The inter-war years saw a period of austerity and uncertainty as far as the college was concerned.
In 1934 for instance - “We passed a somewhat anxious Autumn…. (the Board of Education considering)… advising the closure of the College, not that we cannot hold our heads above water financially, but… (we do not possess) ‘study-bedrooms’”. Miss Winnington-Ingram (the Principal at the time) goes on to say “…I was appointed in 1924, and we had 14 very strenuous and eventful years together, which have seen the enlargement of the College to 130, with all the consequent additions (of accommodation).”
However, soon after Miss Duff took over in 1938 there was further doubt that the College was viable, exasperated by the onset of the Second World War.
The location of Norwich, within easy reach of enemy bombers, and the danger of invasion, quickly led to consideration of the evacuation of the entire college, students and staff, to amalgamate with Derby, Liverpool, Salisbury or Selly Oak teacher training colleges. There were so many air raid warnings and raids that the education of the student teachers was severely disrupted, sometimes with less than 30 minutes lectures a day possible. The Board of Education considered that the training of teachers was of national importance and must go on. More serious were declining numbers of students and consequent financial difficulties that threatened the very existence of the college. The college authorities decided “most strongly in favour of carrying on (in Norwich) if at all possible… (not) to break a tradition of 102 years…. If we were closed we (might not) start again” reported Miss Duff.
In March 1942 the Board of Education issued an ultimatum - a year to resolve all the problems, or the College must close.
On April 29th 1942 however the matter seemed to be abruptly settled when the college was bombed! The Daily Mirror of May
1st 1942 tells part of the story. The ‘school’ mentioned was in fact the College in College Road.
“Next day” wrote Miss Duff “ we assembled ourselves and sent everybody home who could go home – they wouldn’t all go. Everyone had either a coat or a dressing gown and a pair of shoes. In the context of the survival of the college the disaster seemed conclusive. Miss Duff continued, “I enjoy a fight but I know when I am beaten. The main building was burned out on Wednesday night, which I fear settles the question of our future. We hope to carry on this term and distribute our…students among other colleges.”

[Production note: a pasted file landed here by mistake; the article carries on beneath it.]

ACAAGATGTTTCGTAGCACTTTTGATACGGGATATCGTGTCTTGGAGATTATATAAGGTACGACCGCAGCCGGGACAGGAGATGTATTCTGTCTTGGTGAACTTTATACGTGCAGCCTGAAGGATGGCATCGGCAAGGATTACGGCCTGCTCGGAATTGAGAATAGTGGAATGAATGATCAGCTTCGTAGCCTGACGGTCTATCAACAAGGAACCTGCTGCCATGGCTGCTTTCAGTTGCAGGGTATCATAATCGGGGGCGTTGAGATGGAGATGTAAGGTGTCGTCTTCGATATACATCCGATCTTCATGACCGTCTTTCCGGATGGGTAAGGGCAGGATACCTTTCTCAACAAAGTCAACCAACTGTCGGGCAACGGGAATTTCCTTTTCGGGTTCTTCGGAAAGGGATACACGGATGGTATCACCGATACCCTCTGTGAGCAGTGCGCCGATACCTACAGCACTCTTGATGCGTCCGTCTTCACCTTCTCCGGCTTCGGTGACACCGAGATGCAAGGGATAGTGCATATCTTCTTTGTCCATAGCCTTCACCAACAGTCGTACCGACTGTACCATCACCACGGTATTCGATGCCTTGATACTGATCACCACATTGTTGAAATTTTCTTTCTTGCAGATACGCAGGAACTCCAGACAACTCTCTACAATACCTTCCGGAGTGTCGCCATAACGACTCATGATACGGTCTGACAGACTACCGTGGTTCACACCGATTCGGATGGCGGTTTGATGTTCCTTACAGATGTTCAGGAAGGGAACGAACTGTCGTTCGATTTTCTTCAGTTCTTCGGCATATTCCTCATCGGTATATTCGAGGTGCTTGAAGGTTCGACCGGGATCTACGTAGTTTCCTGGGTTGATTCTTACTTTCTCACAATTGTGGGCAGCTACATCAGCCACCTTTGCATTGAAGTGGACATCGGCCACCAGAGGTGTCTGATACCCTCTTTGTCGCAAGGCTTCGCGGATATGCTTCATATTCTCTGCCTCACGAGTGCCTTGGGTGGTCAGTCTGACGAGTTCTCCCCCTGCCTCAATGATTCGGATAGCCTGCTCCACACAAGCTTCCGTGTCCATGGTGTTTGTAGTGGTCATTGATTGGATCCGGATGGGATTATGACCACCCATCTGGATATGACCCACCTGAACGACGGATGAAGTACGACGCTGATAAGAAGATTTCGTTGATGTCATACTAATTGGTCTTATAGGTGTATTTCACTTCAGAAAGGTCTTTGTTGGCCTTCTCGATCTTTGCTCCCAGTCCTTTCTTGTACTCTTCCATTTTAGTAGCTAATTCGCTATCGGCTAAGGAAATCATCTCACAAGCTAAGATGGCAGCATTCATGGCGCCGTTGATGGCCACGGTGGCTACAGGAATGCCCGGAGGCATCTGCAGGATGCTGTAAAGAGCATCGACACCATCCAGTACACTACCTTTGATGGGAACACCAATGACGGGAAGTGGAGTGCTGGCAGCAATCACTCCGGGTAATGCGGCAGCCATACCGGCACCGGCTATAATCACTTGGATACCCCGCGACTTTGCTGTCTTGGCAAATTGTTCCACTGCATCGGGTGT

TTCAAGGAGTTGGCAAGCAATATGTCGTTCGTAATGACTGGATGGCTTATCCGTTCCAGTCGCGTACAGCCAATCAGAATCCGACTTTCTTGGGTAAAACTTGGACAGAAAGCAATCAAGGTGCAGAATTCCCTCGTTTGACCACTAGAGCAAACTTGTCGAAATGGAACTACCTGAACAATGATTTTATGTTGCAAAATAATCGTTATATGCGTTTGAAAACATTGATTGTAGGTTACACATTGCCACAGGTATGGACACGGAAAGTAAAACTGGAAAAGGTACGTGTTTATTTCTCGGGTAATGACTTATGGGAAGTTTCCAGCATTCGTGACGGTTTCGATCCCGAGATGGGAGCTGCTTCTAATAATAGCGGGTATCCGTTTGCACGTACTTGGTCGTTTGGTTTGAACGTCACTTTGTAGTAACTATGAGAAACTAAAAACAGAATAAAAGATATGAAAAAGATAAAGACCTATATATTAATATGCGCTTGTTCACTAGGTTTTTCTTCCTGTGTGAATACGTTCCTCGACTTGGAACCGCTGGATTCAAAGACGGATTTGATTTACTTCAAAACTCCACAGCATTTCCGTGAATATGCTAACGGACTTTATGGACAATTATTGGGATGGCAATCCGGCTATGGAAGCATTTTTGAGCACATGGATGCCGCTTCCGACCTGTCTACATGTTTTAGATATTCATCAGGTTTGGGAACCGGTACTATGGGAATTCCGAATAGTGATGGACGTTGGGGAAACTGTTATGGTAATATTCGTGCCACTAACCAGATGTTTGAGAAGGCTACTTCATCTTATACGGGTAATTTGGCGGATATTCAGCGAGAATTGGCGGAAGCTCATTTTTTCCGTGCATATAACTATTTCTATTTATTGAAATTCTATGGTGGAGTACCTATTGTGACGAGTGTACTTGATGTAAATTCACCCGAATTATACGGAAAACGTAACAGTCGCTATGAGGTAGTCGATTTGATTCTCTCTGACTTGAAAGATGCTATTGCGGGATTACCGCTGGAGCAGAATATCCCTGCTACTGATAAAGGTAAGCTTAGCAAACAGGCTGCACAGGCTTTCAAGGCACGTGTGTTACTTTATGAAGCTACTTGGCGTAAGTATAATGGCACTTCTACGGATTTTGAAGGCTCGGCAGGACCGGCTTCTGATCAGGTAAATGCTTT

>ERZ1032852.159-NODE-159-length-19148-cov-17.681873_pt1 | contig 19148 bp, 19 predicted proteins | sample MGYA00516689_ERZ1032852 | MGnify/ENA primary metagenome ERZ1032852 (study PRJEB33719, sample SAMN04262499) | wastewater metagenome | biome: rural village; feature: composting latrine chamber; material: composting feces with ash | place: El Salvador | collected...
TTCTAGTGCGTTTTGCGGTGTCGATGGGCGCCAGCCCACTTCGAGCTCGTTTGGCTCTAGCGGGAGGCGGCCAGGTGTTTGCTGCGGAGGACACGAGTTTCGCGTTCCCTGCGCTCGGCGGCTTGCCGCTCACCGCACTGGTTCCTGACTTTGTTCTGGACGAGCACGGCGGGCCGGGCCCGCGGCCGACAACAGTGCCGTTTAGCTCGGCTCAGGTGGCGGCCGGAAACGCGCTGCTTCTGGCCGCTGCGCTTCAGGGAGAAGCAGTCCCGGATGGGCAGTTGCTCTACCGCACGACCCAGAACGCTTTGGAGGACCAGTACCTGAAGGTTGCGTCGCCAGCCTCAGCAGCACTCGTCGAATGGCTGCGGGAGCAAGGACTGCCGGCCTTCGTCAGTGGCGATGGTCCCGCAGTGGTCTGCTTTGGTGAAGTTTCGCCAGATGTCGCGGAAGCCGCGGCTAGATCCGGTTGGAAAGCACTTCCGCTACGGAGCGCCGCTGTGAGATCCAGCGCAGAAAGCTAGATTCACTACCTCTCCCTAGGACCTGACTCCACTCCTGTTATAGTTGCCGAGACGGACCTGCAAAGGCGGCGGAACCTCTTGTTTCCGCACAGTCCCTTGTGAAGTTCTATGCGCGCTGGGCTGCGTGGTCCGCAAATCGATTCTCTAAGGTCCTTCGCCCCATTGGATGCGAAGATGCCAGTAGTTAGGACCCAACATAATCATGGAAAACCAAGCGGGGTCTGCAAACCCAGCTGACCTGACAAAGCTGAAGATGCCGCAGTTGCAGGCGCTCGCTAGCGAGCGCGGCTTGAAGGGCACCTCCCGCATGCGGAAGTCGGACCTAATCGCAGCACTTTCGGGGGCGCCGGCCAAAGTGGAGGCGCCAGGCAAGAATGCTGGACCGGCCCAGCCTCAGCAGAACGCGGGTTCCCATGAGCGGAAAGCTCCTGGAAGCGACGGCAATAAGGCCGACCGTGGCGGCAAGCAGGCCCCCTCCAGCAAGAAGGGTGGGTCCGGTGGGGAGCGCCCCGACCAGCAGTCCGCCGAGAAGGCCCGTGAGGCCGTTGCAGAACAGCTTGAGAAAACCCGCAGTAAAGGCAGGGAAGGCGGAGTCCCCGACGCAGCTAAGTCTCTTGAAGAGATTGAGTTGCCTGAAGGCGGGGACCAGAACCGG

However, a few days later there seemed a ray of hope when a letter from the Board of Education enquired how the college planned to continue. With that the College authorities changed their attitude like a phoenix, rising from the ashes. Loans of equipment from other colleges, gifts from previous students as far away as Texas and Melbourne and the provision of three Maycrete temporary buildings meant that Norwich Training College could at least survive!
The bombing of Norwich Training College - a student's perspective
I lived in Norwich form September 1939 to July 1947. From September 1940 to July 1942 I was a student at the Norwich College of Education in College Road, doing the (as was then) 2-year Teachers’ Diploma Course, under Miss Duff, the Principal.
In April 1942, the entire College building was destroyed by enemy bombs. The students (some 250) managed to get out of the burning building and took shelter in the dug-outs under the tennis courts. We went on to spend the rest of the night in Colman Road Rest Centre. On our way back to the College area, at 6.30 the next morning, we had to run the gauntlet of time-bombs igniting all around, on the pavements and the road. The WVS were a wonderful support at the College area. They had prepared a field-kitchen, and as we had only pyjamas and dressing gowns, they provided a bank of adequate day clothes, sent from Canada.
I made my way down to the city station, which had been heavily bombed. I saw many sad sights on the way and eventually walked along the track to catch a train to Fakenham where my parents were then living. 3 days later, I returned to make-shift lodgings near the College, in order to sit my final exams in the gymnasium which had survived the bombing untouched.
Being the only Advanced Music student, I was also much engaged in preparation for the Valedictory Service now to be held in St Thomas’ church opposite the junction of College Road and Unthank Road. I left all my special music in readiness in the organ loft the night before the Service. At 3a.m. the raids began again, and this time St Thomas’ was struck and completely gutted. A group of us stood on the pavement opposite and watched it burn. Some of my own personal music and manuscripts were there, so in a sense I had lost everything twice.
Later, in September 1942 I began a job as Music Specialist at the brand-new Bowthorpe Road School, where I had a very odd interview. Within a short time, the school, which was a mass of plate-glass, was dive-bombed during school hours. In January 1943, I was moved to Avenue Road Senior Boys, just round the corner from College Road. I stayed there until 1948. Mr Beeston, the new Education Officer decided men only would teach in Boys’ Schools. On my departure, the most poignant gift the boys gave me was a pair of bookends made by them of charred wood from the College ruins!